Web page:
Back in the day, our people used to have gatherings for social activities, these are called the Tea Dances, Round Dances and Pow Wow and other events. Once the Residential Schools were established, by the Government and the Catholic Religion, these activities were outlawed and considered the "devil's work". First Nations and Metis people learned to be ashamed of who they were and where they came from. They were not allowed to speak their language and they were not allowed to practise their traditional spiritual beliefs.
As time passed, some people continued to practise the old ways and passed them on to our children. We are starting to see the results of the passing along through our Oral tradition of learning.
I am pleased to attend the Driftpile First Nation Pow wow held every year. It has grown stable and is a great experience. This year, the Sucker Creek First Nation will host their first annual Pow wow. This fills me with excitement and joy. Our leaders are committing themselves to bringing back healthy gatherings and this is important to our people.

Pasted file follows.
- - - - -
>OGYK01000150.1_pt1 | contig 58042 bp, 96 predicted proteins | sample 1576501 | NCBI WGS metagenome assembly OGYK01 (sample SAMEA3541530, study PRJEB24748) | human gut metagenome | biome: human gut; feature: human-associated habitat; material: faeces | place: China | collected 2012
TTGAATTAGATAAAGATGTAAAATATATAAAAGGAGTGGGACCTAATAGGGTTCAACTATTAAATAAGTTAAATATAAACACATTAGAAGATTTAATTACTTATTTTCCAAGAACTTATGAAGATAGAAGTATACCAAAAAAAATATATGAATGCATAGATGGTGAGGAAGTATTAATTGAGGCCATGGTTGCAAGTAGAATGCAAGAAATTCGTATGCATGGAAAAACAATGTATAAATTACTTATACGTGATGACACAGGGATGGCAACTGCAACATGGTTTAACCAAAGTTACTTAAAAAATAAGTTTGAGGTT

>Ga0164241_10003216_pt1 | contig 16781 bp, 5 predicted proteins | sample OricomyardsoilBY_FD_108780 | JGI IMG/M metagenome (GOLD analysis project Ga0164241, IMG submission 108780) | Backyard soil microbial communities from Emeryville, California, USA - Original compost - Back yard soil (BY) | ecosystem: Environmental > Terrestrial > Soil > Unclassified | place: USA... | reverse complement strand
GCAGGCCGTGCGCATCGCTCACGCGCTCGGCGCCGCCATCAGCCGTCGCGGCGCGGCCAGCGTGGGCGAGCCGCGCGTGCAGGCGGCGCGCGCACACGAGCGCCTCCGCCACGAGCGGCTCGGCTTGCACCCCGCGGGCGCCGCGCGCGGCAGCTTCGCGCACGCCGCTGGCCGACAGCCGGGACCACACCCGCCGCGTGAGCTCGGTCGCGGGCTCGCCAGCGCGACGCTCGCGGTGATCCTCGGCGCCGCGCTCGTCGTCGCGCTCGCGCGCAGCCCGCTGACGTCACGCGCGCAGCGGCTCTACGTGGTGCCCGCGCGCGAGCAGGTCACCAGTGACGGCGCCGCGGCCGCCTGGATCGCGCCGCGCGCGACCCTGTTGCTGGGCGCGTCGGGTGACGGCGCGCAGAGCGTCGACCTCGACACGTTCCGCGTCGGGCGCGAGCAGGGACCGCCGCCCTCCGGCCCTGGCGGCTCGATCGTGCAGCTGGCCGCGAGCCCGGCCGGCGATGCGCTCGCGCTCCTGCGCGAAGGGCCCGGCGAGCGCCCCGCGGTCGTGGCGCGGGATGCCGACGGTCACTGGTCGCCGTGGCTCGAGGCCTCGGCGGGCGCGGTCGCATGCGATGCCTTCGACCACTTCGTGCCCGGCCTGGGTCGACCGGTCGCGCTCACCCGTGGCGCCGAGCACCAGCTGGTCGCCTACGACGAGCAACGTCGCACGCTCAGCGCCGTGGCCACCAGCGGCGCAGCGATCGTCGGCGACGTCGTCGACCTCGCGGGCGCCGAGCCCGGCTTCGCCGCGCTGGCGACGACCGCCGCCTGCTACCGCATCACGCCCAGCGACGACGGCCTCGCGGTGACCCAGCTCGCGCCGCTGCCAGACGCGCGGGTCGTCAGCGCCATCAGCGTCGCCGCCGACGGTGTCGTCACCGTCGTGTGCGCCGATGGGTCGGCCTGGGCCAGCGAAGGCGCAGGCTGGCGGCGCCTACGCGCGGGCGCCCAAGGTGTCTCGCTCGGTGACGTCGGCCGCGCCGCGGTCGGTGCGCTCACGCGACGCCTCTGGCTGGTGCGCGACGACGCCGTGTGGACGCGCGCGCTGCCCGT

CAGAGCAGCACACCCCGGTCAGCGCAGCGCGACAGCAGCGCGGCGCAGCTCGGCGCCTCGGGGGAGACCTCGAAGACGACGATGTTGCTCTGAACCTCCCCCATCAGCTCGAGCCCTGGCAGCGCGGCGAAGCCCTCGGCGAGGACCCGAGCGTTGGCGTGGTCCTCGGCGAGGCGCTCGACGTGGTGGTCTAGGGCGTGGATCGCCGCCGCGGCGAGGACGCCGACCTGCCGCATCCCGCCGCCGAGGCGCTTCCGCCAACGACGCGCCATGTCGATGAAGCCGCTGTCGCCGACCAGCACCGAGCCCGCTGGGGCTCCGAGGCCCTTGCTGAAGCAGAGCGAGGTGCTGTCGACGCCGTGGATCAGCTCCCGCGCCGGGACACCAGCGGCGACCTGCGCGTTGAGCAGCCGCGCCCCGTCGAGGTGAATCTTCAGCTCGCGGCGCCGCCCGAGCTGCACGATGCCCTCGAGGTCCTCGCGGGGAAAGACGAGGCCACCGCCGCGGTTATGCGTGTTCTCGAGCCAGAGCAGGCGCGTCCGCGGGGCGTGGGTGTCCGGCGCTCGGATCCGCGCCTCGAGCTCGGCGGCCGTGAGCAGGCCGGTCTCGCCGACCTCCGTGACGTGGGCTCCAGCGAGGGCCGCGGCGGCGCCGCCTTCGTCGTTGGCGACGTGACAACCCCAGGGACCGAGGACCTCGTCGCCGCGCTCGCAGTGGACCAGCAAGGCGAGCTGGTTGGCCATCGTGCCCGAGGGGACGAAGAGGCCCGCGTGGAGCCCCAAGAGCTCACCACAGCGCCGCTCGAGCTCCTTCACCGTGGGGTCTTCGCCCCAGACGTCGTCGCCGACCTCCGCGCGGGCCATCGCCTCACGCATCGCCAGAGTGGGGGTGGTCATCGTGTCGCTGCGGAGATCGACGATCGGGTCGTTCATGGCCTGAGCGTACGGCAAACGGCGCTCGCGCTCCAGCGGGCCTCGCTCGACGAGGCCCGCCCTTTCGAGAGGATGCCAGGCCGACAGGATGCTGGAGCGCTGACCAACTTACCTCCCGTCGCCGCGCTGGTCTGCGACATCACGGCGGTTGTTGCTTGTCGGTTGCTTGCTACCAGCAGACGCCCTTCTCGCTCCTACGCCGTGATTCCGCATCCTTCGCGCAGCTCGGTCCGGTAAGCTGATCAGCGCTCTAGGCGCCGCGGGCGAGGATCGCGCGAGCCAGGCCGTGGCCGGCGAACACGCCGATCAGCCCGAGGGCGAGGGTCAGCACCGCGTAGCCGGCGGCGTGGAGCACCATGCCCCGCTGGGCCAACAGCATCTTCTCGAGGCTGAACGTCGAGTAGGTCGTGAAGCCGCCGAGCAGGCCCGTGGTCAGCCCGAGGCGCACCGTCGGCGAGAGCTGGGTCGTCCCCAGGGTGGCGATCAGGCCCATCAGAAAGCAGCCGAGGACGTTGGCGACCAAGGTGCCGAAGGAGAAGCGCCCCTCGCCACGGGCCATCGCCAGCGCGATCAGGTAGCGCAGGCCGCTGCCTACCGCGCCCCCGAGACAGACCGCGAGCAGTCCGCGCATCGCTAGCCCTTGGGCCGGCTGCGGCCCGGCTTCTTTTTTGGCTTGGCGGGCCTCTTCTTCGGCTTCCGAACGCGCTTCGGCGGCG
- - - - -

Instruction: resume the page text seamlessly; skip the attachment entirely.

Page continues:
We need to look to our leaders, our events, our way of life and be proud of our identity. There are important issues that can keep us strong. These give us a sense of belonging and a sense of identity. Not just to the first generation survivors of residential schools, but to those of us who are second generation survivors and now we have third generation survivors and fourth generation survivors. We have the opportunity to say that we are no long survivors but are in our rightful place as warriors and keepers of our Mother Earth.
Also wanted to say that the gatherings are not just for Aboriginal people but for ALL people. If you have an opportunity to attend an event, please take it, you may learn something that will give you a new appreciation of the history of First Nation and Metis people.
I am grateful! Hiy Hiy.